AGE OF NEMESIS – Terra Incognita

AGE OF NEMESIS - Terra Incognita
  • 7/10
    AGE OF NEMESIS - Terra Incognita - 7/10


Magna Carta
Release Date: January 16, 2007

User Review
0/10 (0 votes)

Age of Nemesis is a Hungarian-based Progressive Metal band that released their first album in 1998 in their native Hungarian tongue, and then their first English release in 2002. Terra Icognita represents their third English-based CD following in the footsteps of last year’s strong outing entitled Psychogeist.

Terra Icognita is a true concept album this time, telling a fictional story of a girl who had the chance to see things in the afterlife. One night she’s visited by an angel who takes her to “The Land Of Lights” where human souls go after their earthly leave. She joins a pact with the angel to keep secret all she was made privy to learn. Unfortunately, she can’t help herself and she whispers all she saw to her sleeping boyfriend; believing she found a “loophole” in the pact. The boyfriend awakes the next day feeling that his “mission” is to spread the word about the “vision” or dream he had. This mission statement isn’t received well by all people and all hell breaks loose. The album winds up weaving a tale of human selfishness, blind faith, the pain of helplessness, living with one’s conscience, and the pain of losing someone.

First, it makes sense to discuss the items that fall into the “things you need to know but shouldn’t make a difference” category. For example, since Age Of Nemesis writes in their native tongue of Hungarian, it seems to take years to get a release converted to English. Case in point is Terra Incognita — the music was actually recorded in 2002 when the Hungarian version was released. So, if you have that version, you won’t find anything new here except for new English vocal tracks.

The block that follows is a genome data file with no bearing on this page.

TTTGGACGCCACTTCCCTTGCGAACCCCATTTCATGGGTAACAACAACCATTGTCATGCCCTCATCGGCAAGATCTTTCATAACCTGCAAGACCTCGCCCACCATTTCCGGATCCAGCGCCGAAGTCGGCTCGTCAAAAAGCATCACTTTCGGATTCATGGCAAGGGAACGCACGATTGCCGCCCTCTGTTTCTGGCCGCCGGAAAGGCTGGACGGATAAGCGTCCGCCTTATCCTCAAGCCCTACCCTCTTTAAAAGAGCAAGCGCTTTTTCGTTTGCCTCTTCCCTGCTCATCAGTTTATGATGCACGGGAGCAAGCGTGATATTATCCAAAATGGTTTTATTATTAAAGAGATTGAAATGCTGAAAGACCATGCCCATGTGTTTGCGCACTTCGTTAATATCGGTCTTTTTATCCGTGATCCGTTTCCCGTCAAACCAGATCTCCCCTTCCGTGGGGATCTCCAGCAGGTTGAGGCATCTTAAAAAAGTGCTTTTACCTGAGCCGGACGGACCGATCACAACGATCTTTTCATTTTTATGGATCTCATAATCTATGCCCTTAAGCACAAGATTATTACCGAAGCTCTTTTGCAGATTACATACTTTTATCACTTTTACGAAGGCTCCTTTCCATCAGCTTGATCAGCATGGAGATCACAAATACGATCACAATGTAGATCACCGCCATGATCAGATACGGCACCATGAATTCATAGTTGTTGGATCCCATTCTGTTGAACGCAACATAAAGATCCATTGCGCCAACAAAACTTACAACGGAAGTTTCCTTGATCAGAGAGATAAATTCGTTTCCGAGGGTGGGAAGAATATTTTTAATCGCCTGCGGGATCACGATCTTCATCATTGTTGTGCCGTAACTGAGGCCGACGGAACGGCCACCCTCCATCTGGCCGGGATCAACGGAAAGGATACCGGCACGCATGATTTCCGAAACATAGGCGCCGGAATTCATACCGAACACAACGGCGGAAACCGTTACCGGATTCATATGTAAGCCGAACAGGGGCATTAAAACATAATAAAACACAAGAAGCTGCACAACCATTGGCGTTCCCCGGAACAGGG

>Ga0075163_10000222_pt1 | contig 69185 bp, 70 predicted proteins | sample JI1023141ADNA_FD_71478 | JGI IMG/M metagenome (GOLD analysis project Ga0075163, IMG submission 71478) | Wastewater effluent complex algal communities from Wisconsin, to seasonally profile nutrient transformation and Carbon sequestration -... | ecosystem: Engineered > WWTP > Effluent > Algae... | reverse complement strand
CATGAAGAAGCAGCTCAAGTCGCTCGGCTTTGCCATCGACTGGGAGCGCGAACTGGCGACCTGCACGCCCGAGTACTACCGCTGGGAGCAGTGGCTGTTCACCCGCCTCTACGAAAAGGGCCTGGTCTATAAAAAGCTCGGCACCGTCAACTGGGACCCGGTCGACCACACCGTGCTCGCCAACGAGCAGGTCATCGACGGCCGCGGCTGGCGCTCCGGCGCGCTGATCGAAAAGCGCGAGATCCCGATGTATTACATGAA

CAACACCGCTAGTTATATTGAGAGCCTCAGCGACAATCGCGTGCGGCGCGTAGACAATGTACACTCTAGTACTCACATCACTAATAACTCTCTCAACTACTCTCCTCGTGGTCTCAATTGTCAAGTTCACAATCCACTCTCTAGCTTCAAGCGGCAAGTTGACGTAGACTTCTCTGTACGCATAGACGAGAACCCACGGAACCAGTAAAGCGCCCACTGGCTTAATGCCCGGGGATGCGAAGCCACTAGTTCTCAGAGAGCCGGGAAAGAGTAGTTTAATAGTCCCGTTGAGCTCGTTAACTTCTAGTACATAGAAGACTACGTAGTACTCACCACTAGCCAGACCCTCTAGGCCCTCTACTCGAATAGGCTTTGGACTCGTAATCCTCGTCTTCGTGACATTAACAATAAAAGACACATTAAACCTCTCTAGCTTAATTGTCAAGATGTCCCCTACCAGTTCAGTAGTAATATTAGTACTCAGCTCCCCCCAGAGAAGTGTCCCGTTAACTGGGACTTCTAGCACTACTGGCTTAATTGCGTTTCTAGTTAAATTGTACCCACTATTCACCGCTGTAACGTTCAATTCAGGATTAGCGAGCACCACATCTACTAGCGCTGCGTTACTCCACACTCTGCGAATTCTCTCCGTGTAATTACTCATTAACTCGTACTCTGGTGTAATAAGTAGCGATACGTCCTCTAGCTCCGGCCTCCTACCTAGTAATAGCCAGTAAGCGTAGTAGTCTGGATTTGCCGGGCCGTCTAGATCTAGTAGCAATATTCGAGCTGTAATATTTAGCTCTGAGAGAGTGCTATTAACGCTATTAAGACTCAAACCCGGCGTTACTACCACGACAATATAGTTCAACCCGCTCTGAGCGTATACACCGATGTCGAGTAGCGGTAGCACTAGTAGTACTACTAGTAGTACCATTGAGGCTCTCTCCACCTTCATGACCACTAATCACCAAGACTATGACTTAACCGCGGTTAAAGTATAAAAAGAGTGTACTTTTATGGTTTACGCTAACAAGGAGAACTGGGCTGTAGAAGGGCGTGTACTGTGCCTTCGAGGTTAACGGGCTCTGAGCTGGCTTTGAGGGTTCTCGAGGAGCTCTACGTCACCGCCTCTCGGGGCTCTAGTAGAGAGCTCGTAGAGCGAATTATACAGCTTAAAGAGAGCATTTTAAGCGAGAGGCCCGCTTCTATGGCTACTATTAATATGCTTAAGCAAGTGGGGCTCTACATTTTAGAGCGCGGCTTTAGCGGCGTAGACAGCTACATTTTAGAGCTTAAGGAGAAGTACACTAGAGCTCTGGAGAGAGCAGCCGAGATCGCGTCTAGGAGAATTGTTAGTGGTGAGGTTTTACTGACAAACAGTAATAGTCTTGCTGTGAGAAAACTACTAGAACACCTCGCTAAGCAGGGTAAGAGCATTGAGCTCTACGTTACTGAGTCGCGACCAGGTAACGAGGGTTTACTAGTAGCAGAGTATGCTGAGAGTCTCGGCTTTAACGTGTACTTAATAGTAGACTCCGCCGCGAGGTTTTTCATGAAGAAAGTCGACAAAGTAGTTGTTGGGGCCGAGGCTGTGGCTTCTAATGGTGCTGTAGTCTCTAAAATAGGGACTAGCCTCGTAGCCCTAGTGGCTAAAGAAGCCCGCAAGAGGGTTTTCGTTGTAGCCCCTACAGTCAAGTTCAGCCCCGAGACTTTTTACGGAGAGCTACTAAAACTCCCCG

The music itself is twelve tracks of lengthy Power Progressive Metal with the majority of tracks running well over five minutes. This isn’t a disc you slap in for a “quickie;” it’s aimed more at the patient listener with time on their hands. A few tracks have moments where they seem to drag on, more or less when the band starts to sound less aggressive and more like a typical Progressive Metal band. The band shines the most when they inject a bit of melody into the mix. For example, on the opener “Tree Of Life” where the aggressive guitars are occasionally broken by hints of a resounding chorus of “you and I” three-fourths of the way through the song. And then there’s “Another Existence” with an opening that sounds very epic, regal, and melodic. Another winner that actually has a chorus, and a catchy one at that, is “Someone Must Take The Blame” where melody is interwoven into the Power Progressive chords.

To further entice buyers, the USA version is being initially offered in DigiPak format, and the CD is enhanced with a link to a video for “Tree Of Life,” an expanded CD booklet, and four bonus MP3 tracks, which are cover tunes, but they are very well done.

Bottom line, Dream Theater fans won’t be disappointed with this release at all as some of it will be very comfortable. It’s a shame that the band is in a cycle where converting the lyrics and vocals to English takes them “years” versus “months.” If countries outside of Hungary had heard this disc five years ago, the band might have avoided the knee jerk reaction of calling them “Dream Theater clones.” All that aside, this is still a powerful and heavy Progressive Metal release that is very technically adept, mostly entertaining and enjoyable … just not necessarily the best choice for a quick ride to the supermarket.


Zoltán Kiss – Vocals
Zoltán Fábián – Guitars, Acoustic Guitars
György Nagy – Keyboards
Csabia Berczelly – Bass, Acoustic Guitars
László Nagy – Drums


  • Scott Jeslis

    Scott is one of the partners at Metal Express Radio. He handles a lot of Metal Express Radio's public relations, screening of new music and radio scheduling. On occasion, he also does reviews and interviews. He has been a proud member of the Metal Express Radio crew since 2004.

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